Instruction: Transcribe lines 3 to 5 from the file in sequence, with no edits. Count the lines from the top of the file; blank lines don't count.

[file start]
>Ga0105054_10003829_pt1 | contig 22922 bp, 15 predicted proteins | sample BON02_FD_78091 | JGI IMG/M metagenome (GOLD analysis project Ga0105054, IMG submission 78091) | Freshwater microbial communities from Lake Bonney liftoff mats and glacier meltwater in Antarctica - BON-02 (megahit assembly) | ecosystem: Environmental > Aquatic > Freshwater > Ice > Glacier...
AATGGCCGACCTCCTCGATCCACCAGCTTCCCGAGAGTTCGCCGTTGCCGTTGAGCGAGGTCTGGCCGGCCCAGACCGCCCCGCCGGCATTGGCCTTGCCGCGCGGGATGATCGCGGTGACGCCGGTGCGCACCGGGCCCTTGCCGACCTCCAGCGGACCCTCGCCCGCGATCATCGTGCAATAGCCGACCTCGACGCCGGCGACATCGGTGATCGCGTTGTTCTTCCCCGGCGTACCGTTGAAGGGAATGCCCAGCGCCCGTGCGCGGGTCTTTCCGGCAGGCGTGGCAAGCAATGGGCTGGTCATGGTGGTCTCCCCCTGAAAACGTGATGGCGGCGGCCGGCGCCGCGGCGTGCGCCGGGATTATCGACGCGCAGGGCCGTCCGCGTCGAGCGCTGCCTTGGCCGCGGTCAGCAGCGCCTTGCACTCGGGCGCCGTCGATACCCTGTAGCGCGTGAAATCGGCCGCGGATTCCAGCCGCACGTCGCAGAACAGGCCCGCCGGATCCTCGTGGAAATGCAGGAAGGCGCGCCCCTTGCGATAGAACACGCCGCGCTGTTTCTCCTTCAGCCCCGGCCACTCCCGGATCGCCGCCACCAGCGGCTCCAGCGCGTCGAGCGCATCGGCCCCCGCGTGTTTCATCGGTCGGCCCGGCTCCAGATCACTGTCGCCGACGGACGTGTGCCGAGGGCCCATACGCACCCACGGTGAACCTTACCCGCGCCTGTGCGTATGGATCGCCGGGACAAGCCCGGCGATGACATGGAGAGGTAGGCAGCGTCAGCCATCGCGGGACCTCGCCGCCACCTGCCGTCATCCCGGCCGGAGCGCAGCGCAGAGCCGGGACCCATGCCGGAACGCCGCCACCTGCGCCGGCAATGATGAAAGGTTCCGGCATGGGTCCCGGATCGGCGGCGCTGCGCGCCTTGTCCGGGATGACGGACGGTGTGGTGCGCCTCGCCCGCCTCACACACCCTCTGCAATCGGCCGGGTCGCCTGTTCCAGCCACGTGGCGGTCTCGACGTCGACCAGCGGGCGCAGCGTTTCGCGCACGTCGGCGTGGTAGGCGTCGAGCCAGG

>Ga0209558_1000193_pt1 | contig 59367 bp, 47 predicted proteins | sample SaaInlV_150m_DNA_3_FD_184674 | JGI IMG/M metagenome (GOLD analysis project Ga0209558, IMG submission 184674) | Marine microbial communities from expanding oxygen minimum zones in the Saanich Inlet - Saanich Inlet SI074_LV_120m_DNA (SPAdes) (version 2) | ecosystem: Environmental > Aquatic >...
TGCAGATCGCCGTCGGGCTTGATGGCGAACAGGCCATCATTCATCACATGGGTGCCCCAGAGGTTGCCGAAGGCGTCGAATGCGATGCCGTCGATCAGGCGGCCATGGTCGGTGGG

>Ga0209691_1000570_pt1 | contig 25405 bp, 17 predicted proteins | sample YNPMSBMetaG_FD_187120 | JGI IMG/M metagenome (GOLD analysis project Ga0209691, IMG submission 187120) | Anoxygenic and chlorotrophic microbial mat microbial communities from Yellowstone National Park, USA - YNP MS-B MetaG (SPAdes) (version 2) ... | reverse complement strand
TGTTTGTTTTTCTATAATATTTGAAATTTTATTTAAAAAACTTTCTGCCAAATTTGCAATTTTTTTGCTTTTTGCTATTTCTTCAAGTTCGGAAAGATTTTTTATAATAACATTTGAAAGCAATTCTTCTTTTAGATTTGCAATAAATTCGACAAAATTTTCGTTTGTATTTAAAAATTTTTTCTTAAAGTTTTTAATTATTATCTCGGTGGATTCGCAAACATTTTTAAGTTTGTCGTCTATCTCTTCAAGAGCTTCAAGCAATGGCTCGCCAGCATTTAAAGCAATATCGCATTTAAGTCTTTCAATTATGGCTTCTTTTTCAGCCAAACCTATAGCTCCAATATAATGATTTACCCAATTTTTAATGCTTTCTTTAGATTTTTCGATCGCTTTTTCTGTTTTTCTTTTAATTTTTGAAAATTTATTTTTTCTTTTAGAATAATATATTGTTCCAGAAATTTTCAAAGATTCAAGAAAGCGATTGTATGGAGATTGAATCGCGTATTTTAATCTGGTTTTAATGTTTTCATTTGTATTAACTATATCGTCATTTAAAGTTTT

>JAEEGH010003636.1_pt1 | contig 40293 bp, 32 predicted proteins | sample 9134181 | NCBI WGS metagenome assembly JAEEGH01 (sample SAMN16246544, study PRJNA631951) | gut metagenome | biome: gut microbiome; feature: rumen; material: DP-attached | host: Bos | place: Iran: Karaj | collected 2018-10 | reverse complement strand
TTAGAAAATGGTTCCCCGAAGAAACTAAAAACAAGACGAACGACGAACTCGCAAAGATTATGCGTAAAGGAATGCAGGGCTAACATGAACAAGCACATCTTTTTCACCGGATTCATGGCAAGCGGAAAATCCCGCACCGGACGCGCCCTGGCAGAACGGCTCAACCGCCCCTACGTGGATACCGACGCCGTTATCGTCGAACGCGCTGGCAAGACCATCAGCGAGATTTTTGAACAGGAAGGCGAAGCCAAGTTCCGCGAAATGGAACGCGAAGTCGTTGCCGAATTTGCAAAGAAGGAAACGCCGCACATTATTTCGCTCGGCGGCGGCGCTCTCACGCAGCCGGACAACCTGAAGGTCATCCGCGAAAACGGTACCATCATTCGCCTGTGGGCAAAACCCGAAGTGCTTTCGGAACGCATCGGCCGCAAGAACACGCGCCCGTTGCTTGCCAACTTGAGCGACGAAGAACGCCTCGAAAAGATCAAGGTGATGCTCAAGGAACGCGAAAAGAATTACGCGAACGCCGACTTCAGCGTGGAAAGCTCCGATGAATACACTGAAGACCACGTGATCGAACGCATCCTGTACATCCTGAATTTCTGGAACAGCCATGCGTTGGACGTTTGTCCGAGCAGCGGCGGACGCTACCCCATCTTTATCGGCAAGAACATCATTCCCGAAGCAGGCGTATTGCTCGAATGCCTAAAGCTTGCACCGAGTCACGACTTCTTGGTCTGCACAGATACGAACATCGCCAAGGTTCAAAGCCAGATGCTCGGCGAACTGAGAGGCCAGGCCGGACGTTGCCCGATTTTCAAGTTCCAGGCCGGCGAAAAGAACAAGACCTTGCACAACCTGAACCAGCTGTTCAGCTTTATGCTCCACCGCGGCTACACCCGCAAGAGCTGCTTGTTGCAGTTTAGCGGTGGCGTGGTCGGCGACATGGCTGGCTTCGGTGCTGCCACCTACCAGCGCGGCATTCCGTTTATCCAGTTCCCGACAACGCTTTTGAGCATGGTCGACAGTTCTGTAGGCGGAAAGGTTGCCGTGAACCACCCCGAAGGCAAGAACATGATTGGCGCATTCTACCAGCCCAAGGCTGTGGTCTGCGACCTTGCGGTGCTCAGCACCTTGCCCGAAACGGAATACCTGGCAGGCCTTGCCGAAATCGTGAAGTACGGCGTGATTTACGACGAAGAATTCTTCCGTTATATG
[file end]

>Ga0209558_1000193_pt1 | contig 59367 bp, 47 predicted proteins | sample SaaInlV_150m_DNA_3_FD_184674 | JGI IMG/M metagenome (GOLD analysis project Ga0209558, IMG submission 184674) | Marine microbial communities from expanding oxygen minimum zones in the Saanich Inlet - Saanich Inlet SI074_LV_120m_DNA (SPAdes) (version 2) | ecosystem: Environmental > Aquatic >...
TGCAGATCGCCGTCGGGCTTGATGGCGAACAGGCCATCATTCATCACATGGGTGCCCCAGAGGTTGCCGAAGGCGTCGAATGCGATGCCGTCGATCAGGCGGCCATGGTCGGTGGG

>Ga0209691_1000570_pt1 | contig 25405 bp, 17 predicted proteins | sample YNPMSBMetaG_FD_187120 | JGI IMG/M metagenome (GOLD analysis project Ga0209691, IMG submission 187120) | Anoxygenic and chlorotrophic microbial mat microbial communities from Yellowstone National Park, USA - YNP MS-B MetaG (SPAdes) (version 2) ... | reverse complement strand